- Date : 20/03/2023
- Read: 3 mins
Silicon Valley Bank withdrawal limit increase and its influence on Indian startups
As its name suggests, Silicon Valley Bank (SVB) was a favourite among the Silicon Valley firms, most of which are in the tech segment. Being concentrated within this segment, SVB boasted $175 billion in deposits and $209 billion in assets, across only 17 branches in California and Massachusetts. Popular among tech startups, it is estimated that Indian startups have an exposure of $2.5 to 3 billion in SVB.
What Happened with SVB?
When SVB was shut down by a California regulator on 10 March 2023, it sent shockwaves across its clientele, including those in India. SVB was facing a cash shortage in the days leading to the shutdown. There was an attempt to sell shares to plug the liquidity gap, followed by the bank’s attempt to put itself up for sale. The shares of the bank plummeted by 66% in pre-market trading, which had the effect of a halt in the trading of its shares.
The federal government promptly intervened and declared that customers will have full access to their deposits on the subsequent Monday, which was 13 March 2023. President Biden confirmed that the safety of the deposits will be ensured through the money raised from banks by the deposit insurance fund.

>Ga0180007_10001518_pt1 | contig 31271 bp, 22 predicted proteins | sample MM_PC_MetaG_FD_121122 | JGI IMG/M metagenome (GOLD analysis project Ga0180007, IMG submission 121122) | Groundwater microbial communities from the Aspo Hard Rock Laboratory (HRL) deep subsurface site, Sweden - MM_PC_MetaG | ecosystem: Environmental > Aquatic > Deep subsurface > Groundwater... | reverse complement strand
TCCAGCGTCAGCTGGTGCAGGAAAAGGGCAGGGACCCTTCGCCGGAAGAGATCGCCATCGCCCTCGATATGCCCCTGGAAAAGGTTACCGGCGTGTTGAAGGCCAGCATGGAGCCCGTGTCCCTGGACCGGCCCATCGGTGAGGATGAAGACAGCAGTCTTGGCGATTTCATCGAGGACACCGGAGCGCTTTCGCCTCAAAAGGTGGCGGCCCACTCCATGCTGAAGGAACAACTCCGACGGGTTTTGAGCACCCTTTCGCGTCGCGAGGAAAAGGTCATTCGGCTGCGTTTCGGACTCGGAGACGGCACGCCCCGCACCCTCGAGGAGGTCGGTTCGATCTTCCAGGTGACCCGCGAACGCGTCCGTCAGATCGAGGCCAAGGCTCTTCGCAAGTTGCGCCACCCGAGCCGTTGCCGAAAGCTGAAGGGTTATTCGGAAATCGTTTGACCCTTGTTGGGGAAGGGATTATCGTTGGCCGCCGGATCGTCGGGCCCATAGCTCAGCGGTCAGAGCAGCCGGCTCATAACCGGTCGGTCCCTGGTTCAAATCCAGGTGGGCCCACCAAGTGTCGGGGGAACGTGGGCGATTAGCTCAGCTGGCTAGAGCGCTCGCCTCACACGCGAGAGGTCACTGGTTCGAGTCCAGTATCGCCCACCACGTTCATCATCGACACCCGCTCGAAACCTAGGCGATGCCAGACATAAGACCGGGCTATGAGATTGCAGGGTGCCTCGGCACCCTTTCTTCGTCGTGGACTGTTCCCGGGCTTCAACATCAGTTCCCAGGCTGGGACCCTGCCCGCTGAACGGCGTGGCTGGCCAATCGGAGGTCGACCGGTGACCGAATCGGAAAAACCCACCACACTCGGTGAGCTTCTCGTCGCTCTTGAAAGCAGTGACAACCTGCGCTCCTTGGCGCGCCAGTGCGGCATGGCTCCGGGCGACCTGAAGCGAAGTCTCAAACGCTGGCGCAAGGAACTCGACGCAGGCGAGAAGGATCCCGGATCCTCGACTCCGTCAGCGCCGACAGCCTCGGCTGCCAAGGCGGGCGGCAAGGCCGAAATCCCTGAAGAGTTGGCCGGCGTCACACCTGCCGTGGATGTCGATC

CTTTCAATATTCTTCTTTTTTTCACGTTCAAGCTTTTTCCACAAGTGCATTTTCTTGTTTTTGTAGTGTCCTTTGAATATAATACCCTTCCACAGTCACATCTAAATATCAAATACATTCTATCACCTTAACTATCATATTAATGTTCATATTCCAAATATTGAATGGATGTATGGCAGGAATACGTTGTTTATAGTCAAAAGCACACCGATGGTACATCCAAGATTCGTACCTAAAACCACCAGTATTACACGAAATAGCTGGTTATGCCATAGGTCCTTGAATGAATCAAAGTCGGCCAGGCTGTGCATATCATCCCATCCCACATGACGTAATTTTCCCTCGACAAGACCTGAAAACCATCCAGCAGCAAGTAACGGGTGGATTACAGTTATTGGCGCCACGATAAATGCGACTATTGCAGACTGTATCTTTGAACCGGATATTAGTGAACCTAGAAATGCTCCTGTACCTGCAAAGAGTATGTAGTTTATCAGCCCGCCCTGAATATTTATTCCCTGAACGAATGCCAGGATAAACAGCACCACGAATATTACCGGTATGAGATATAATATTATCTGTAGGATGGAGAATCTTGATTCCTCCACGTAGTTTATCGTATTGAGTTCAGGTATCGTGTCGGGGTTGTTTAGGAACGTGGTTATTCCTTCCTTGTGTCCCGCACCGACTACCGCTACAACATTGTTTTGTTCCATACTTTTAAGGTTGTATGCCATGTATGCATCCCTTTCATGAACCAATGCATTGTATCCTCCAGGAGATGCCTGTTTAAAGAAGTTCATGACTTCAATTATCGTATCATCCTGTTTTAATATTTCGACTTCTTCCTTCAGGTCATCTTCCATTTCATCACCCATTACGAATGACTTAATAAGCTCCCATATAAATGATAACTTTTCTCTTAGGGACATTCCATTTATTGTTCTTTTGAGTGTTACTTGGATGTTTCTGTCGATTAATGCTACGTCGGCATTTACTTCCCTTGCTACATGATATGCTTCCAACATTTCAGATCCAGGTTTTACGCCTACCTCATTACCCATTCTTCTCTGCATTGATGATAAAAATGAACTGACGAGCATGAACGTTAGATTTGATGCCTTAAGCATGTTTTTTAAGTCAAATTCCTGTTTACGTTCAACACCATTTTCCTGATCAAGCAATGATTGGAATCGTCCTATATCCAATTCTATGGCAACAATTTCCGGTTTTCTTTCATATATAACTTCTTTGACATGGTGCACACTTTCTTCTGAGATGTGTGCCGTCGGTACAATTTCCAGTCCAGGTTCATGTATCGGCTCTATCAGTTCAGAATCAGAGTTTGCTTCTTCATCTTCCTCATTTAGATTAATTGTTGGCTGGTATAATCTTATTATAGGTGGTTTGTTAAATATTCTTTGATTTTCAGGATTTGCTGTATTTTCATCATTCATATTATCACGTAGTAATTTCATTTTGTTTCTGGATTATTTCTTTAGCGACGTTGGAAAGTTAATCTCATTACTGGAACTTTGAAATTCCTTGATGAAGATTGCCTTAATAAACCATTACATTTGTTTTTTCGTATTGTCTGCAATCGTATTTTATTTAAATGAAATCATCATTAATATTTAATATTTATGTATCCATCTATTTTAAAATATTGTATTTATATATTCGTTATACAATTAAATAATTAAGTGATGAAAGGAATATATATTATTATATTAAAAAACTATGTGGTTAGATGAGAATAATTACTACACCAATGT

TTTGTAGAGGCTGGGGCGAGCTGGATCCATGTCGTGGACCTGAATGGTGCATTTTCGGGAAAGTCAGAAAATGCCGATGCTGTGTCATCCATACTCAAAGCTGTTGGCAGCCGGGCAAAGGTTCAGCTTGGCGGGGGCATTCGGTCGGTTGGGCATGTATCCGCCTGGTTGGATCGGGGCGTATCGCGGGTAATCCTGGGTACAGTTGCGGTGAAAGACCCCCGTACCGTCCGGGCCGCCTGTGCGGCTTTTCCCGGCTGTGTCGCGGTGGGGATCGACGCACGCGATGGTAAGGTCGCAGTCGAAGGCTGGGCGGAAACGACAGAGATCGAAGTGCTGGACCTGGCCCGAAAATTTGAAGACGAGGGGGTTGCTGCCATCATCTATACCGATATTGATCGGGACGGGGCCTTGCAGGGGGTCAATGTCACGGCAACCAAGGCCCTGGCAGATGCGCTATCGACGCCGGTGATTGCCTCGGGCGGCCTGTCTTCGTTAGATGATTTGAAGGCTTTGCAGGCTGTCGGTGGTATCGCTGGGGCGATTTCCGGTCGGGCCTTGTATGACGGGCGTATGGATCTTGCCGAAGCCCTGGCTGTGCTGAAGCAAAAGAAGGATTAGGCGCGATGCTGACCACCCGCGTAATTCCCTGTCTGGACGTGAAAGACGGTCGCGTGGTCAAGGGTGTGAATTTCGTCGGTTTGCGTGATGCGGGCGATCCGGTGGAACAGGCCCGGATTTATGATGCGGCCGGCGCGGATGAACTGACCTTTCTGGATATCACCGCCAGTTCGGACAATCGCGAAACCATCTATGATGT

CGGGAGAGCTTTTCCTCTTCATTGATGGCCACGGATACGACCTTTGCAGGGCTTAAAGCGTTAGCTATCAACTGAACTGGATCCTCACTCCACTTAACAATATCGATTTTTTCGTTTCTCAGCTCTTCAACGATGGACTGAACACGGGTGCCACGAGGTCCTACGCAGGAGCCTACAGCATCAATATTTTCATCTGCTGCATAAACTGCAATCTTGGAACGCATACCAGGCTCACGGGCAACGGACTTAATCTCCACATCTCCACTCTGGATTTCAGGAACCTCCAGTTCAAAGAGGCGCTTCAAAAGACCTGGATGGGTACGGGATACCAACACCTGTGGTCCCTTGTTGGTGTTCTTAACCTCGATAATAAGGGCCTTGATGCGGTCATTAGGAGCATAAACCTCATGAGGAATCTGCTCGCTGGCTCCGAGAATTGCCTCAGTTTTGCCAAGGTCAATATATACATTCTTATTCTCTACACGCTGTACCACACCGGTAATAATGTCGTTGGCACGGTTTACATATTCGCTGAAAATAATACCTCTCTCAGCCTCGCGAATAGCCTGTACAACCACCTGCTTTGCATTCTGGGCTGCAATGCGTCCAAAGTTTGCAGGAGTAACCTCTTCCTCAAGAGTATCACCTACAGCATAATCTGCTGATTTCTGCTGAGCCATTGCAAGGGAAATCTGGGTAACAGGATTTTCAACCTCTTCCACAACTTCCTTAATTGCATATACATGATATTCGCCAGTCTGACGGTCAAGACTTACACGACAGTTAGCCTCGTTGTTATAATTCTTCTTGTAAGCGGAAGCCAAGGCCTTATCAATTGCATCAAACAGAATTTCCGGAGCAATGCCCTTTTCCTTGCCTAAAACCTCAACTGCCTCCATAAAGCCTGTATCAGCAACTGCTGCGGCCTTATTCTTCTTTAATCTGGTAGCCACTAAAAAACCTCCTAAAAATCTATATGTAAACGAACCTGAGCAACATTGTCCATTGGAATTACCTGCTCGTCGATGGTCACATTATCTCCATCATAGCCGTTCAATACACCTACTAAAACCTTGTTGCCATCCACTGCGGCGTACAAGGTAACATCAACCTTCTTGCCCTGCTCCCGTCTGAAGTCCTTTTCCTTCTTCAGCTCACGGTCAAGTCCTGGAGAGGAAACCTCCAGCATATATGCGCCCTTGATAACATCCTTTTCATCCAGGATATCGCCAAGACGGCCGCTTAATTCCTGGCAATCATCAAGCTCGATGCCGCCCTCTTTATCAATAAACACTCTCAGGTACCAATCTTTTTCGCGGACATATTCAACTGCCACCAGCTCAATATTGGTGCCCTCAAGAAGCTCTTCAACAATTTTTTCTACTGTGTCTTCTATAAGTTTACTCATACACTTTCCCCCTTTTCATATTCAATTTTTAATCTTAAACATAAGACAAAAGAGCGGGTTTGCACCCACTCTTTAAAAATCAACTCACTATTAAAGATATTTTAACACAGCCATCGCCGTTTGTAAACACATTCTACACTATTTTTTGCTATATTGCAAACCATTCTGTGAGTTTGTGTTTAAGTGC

The Future for Indian Startups
With the assurance of the safety of their deposits, Indian startups and venture capital firms are now somewhat relieved. However, it remains to be seen if all the funds can be withdrawn by the startup founders in one go, and if the banking system in the country will support such a withdrawal spree.
Deposits of up to $250,000 in American banks are under deposit insurance protection. Most of these exposed Indian startups are assumed to have deposits that are outside the insurance threshold limit. These startups will take a sigh of relief with the lifting of the withdrawal limit. It must be noted that startups are already under pressure due to the financial pressure felt by venture capital funds globally.
Out of over 100 Indian unicorns, more than 60 are based outside India. This includes almost all the startups in the Software as a Service (SaaS) segment. Siddarth Pai, founder/partner of 3one4 Capital, said that US tech startup accelerator Y Combinator backs over 250 Indian startups. All but 5-10% of these firms are based outside India.
Rajeev Chandrasekhar, the Minister of State for Electronics and Technology, was quick to point out that this can be a lesson for Indian startups to trust the Indian banking system more. He welcomed the move of the US government to provide timely assurances to the SVB customers. Indian IT minister Ashwini Vaishnaw, too, welcomed the US government’s support of SVB deposits.
Since the SVB collapse, fresh concerns about global banking health were raised when the Swiss banking giant Credit Suisse got taken over its rival, the UBS group. As the market reacted, UBS shares saw their biggest single-day fall since 2008. European share markets opened at a lower level, as prices of European bank bonds fell too.
For many startups, SVB has been more than a tech-friendly bank. Many founders credited SVB’s role in helping them build their firms through network support and its role in the venture capital ecosystem. As the bank is undergoing a sea change in ownership and management, many startups are hoping that SVB’s much-appreciated role in the tech sector continues.